Experiment 5: Nucleophilic Substitution Reactions (SN1/SN2)

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SN1

SN2 (Williamson Ether Synthesis)

or

Due Dates:

Thursday, July 7 A/B

Chemical Safety Information:

SN1
2-methyl-2-butanol hydrochloric acid 2-chloro-2-methyl-butane
sodium chloride sodium bicarbonate magnesium sulfate
deuterated chloroform    
SN2
4-methoxyphenol 4-tert-butylphenol para-hydroxyacetophenone
4-nitrophenol 3-nitrophenol para-bromobenzyl bromide
KOH ethanol 1-bromobutane
1-bromopropane para-chlorobenzyl chloride 1-Bromo-4-((4-tert-Butylphenoxy)methyl)-benzene *
4'-​(4-​Bromobenzyloxy)​acetophenone * 1-​bromo-​4-​[(4-​nitrophenoxy)​methyl]​-benzene * 1-​[(4-​bromophenyl)​methoxy]​-​3-​nitro-benzene *
4-​bromobenzyl-​(4-​methoxyphenyl) ether * 4'-butoxyacetophenone * 4'-propoxyacetophenone *

* MSDS unavailable; treat with caution.

 

Experimental Spectra:

SN1

2-methyl-2-butanol 1H-NMR FID (FOR REFERENCE ONLY)

Sample NMR SN1 (not available for submission for credit)

Stock NMR SN1 (available for submission for credit, see laboratory manual for details)

Stock GC-MS SN1 (available for submission for credit, see laboratory manual for details)

 

SN2

4-bromobenzene bromide 1H-NMR FID (FOR REFERENCE ONLY)

4-chlorobenzene chloride 1H-NMR FID (FOR REFERENCE ONLY)

4-methoxyphenol 1H-NMR FID (FOR REFERENCE ONLY)

4-hydroxyacetophenone 1H-NMR FID (FOR REFERENCE ONLY)

4-tert-butylphenol 1H-NMR FID (FOR REFERENCE ONLY)

Sample 1H-NMR SN2 (Br) products a - e (not available for submission for credit)

Sample 1H-NMR SN2 product, 4-acetylphenyl-4-chlorobenzyl ether (not available for submission for credit)

Sample 1H-NMR SN2 product, 4-methoxyphenyl-4-chlorobenzyl ether (not available for submission for credit)

Sample 1H-NMR SN2 product, 4-tert-butylphenyl-4-chlorobenzyl ether (not available for submission for credit)

Sample 1H-NMR SN2 products from 1-bromopropane and 1-bromobutane (not available for submission for credit)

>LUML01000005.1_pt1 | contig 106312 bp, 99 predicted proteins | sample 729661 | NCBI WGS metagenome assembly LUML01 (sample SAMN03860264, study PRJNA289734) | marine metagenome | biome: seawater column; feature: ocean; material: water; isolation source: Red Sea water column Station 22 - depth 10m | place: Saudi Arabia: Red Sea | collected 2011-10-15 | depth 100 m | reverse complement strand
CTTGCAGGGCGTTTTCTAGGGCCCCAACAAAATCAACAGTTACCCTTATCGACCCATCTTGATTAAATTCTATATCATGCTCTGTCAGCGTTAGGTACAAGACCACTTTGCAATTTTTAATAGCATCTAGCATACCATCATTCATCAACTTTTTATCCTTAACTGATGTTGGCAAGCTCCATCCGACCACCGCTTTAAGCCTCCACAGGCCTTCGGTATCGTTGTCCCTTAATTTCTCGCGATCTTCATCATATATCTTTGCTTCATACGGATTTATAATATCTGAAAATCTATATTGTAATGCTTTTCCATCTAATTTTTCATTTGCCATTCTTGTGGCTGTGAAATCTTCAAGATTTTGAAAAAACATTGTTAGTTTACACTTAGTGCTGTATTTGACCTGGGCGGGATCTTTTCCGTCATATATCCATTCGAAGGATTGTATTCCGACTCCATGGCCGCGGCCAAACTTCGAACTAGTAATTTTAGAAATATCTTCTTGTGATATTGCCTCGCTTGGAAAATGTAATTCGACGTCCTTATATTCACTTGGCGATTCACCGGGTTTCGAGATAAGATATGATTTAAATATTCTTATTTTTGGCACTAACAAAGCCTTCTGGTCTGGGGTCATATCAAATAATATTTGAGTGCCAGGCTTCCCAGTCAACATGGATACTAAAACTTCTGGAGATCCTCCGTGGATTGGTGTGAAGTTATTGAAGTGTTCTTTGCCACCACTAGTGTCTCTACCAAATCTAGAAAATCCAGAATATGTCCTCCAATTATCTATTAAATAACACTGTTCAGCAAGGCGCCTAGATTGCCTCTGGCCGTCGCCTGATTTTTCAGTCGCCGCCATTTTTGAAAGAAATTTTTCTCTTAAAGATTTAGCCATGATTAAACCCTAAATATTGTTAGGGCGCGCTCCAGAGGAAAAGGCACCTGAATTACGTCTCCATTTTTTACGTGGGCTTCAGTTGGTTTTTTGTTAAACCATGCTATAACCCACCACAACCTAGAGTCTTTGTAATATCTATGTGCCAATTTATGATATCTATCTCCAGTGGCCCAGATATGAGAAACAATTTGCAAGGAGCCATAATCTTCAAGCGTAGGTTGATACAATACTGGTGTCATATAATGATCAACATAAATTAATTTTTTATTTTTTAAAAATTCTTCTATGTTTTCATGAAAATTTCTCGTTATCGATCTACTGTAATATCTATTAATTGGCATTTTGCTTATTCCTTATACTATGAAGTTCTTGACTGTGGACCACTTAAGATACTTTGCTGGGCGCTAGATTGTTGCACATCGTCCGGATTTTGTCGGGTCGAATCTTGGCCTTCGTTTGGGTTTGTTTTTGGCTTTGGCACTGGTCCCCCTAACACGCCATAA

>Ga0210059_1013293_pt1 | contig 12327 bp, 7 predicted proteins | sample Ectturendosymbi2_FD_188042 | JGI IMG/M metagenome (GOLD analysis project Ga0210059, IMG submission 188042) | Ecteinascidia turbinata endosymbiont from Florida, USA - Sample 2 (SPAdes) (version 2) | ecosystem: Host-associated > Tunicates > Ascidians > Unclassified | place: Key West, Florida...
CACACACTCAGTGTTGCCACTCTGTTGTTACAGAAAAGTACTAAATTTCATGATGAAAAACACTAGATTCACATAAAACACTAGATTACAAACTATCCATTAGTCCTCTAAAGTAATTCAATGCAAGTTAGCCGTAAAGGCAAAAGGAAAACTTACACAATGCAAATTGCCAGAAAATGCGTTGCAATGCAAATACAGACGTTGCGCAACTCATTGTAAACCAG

Stock FID 1H-NMR SN2 (Br) product - a (available for submission for credit, see laboratory manual for details)

Stock FID 1H-NMR SN2 (Br) product - b (available for submission for credit, see laboratory manual for details)

Stock FID 1H-NMR SN2 (Br) product - c (available for submission for credit, see laboratory manual for details)

Stock FID 1H-NMR SN2 (Br) product - d (available for submission for credit, see laboratory manual for details)

Stock FID 1H-NMR SN2 (Br) product - e (available for submission for credit, see laboratory manual for details)

Stock FID 1H-NMR SN2 (Cl) product - a (available for submission for credit, see laboratory manual for details)

Stock FID 1H-NMR SN2 (Cl) product - b (available for submission for credit, see laboratory manual for details)

Stock FID 1H-NMR SN2 (Cl) product - c (available for submission for credit, see laboratory manual for details)

Stock FID 1H-NMR SN2 product from 1-bromopropane and 1-bromobutane (available for submission for credit, see laboratory manual for details)

 

Additional Readings:

SN2 Mechanism: Otto, R.; Brox, J.; Trippel, S.; Stei, M.; Best, T.; Wester, R., Single solvent molecules can affect the dynamics of substitution reactions, Nature Chem., 2012, 4, 534538.